Hardness, deformation and fracture
In the broadest sense, crystals deform by slipping, with hard crystals being more resistant to deformation. Typically, deformation occurs where the potential hollow to be crossed is shallowest.
A good parameter to estimate the resistance of a crystal plane to slipping is the following:
A low value for this ratio, that is, a high molecular density in the plane (low a) and a high interplanar distance dhkl, are the characteristics of soft materials. Graphite, talc and soap flakes deform readily, in a similar fashion to the MoS2 used as a lubricant in oils.
However, in most crystals, such a mechanism would require significant stress, which in reality is not the case. This contradiction is removed by observing that slips require the presence of local defects or corner or spiral dislocations, in which potential hollow crossing occurs more readily than it would in a perfect net [QUE 88].
The depth of the potential hollow to be crossed increases with the strength of the intermolecular bonds of the crystal. Hard crystals are crystals with strong bonds.
Therefore, the ionic bonds in ores and the covalent bonds in diamond and silicon are clearly stronger than the Van der Waals bonds present in crystals used by the pharmaceutics industry.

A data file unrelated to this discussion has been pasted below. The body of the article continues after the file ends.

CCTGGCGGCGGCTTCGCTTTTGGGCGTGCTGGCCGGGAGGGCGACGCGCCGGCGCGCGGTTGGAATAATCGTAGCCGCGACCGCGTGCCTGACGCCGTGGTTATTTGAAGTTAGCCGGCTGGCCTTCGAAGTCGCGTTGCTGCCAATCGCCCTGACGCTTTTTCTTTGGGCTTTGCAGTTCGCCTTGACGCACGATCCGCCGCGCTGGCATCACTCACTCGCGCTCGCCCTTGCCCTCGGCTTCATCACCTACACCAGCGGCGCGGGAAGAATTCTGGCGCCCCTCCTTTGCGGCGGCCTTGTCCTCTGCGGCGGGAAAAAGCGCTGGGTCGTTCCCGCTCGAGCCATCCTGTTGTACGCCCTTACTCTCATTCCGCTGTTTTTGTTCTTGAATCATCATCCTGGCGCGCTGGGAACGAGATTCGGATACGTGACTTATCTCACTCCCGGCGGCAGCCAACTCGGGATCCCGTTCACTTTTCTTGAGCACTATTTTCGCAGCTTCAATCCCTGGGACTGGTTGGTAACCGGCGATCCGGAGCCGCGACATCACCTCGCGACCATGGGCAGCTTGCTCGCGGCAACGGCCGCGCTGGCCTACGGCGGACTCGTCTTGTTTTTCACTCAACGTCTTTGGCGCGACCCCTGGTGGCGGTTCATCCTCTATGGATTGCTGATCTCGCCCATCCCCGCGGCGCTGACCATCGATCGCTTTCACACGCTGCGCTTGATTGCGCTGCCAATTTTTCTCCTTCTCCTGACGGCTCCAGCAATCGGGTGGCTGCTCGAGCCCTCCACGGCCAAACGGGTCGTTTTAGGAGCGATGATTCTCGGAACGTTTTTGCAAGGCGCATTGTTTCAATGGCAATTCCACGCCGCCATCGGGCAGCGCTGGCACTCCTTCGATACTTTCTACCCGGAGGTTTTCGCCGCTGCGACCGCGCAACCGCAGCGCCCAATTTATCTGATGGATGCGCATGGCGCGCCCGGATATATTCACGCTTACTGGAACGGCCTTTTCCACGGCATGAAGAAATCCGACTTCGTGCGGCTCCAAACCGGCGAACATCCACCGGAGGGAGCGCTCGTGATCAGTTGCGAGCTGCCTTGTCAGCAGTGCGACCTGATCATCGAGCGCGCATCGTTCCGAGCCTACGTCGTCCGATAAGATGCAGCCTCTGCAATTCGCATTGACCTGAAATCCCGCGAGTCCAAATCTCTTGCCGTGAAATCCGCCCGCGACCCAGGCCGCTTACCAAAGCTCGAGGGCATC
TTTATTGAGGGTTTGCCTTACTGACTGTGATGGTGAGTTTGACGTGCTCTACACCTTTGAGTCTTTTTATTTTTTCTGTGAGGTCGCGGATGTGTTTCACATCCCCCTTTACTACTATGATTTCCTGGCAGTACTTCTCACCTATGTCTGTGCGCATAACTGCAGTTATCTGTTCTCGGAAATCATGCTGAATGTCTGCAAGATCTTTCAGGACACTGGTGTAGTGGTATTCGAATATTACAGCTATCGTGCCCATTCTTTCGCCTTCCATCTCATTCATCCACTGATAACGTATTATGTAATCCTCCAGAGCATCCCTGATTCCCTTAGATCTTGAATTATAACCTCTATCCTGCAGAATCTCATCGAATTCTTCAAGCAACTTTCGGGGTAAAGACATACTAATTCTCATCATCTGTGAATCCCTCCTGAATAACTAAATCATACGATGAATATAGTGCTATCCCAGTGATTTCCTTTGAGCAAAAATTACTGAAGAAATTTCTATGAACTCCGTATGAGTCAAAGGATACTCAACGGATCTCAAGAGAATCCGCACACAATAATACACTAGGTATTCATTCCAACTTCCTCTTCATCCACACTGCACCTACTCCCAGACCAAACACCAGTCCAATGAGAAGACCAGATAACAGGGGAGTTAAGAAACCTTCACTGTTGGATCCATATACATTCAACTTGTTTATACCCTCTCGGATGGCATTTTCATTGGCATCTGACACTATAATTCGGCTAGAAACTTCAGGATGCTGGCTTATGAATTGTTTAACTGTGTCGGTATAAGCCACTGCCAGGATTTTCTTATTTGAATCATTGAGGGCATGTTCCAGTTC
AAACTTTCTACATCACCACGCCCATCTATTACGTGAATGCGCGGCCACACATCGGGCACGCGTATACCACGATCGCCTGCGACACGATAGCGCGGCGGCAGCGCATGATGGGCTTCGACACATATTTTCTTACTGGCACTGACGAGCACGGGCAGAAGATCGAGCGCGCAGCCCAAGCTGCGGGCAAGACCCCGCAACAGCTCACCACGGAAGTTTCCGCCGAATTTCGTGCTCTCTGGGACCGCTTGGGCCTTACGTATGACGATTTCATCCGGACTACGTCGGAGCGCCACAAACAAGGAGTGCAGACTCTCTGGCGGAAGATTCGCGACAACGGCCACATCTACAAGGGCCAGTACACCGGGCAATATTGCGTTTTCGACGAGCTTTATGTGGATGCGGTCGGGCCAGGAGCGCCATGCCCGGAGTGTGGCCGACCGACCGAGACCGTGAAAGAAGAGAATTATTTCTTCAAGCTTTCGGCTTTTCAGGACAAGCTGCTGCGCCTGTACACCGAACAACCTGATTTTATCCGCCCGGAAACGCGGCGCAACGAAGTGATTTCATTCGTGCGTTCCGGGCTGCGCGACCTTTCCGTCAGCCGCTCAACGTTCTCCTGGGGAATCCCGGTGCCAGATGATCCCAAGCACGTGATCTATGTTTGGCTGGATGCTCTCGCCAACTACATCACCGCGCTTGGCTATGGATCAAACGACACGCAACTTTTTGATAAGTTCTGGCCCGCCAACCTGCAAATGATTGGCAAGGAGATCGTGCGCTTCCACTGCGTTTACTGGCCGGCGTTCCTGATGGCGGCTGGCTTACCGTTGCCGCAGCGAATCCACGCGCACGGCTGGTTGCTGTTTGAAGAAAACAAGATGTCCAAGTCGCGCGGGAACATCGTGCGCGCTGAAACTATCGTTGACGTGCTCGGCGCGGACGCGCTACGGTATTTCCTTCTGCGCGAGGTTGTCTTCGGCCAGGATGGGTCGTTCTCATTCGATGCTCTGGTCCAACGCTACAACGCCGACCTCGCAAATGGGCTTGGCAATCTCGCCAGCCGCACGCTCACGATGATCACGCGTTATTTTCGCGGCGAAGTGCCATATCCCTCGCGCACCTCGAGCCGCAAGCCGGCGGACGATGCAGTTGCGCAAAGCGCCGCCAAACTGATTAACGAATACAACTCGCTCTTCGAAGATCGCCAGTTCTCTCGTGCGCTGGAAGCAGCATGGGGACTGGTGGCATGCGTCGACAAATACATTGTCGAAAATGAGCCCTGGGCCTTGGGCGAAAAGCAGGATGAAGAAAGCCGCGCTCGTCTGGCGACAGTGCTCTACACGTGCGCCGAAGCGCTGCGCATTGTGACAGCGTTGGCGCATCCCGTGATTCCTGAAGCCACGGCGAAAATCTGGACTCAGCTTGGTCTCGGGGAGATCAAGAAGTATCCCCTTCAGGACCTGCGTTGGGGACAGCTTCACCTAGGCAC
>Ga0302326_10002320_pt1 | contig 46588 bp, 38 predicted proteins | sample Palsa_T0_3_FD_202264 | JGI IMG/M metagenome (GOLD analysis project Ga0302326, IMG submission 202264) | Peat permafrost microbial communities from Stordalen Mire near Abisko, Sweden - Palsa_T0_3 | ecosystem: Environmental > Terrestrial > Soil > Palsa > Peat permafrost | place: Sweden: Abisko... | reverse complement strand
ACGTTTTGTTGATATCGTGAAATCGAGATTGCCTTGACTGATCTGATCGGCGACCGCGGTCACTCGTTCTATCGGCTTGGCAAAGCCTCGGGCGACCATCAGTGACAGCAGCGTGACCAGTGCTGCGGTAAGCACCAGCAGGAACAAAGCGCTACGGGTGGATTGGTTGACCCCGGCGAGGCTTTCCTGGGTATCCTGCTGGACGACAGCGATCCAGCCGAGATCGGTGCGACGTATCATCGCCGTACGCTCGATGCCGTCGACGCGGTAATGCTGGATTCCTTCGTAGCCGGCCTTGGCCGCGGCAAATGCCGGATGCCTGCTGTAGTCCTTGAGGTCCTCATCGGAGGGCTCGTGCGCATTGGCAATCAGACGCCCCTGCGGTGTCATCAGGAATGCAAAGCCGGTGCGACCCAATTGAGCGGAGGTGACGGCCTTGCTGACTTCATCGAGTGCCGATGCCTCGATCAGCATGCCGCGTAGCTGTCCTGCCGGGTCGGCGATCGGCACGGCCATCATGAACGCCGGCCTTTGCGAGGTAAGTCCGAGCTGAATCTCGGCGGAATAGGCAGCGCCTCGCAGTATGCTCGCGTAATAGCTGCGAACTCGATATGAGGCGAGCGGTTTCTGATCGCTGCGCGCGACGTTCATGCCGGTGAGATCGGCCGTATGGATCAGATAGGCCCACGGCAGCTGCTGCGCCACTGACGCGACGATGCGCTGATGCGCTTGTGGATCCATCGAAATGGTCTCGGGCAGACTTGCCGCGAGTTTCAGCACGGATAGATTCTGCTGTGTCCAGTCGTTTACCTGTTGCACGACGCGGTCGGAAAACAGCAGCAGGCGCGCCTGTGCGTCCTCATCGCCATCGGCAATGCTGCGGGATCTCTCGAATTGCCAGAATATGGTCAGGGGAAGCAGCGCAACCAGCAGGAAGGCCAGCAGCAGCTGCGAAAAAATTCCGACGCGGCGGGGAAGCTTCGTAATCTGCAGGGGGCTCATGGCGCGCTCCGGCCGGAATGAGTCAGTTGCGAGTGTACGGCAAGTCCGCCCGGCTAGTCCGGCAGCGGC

Typically, we observe two sorts of fracture:
- - Ductile fracture, which follows an irreversible and often significant plastic displacement. The stress corresponding to traction is moderate in its value.
- - Fragile fracture, where the two surfaces of the broken solid may be restored to contact with a near perfect alignment to the atomic level. The stress corresponding to fragile fracture is high in its value.
In reality, fragile fracture occurs earlier than perfect crystal theory would expect. Indeed, this fracture occurs due to existing microcracks and, where the crystal has none, they can be created by high stress, even short in duration (as in the case of glass shattering with an impact).
In practice, hardness can be measured in various ways:
- perforation pressure using an indenter of low cross-section. This is the Vickers hardness test measured in MPa [YOR 83] as follows:
- scratching a harder body and/or scratching a softer body with the body in question. In this way, Mohs developed a hardness scale going from 1 to 10 as follows:
Organic Crystals 2 Glass 4.5-6.5
Both perforation and scratching correspond to a superficial fracture phenomenon that is:
- - ductile for soft bodies;
- - fragile for hard bodies.
There is a transition temperature T* between fragile fracture and, for T > T , ductile fracture. For example (in Kelvin), approximately:
Mild steel 160
In short, we can describe hardness as an increasing function of elasticity model E.
Hard particles E from 108 to 109Pa Soft particles E in the order of 105 Pa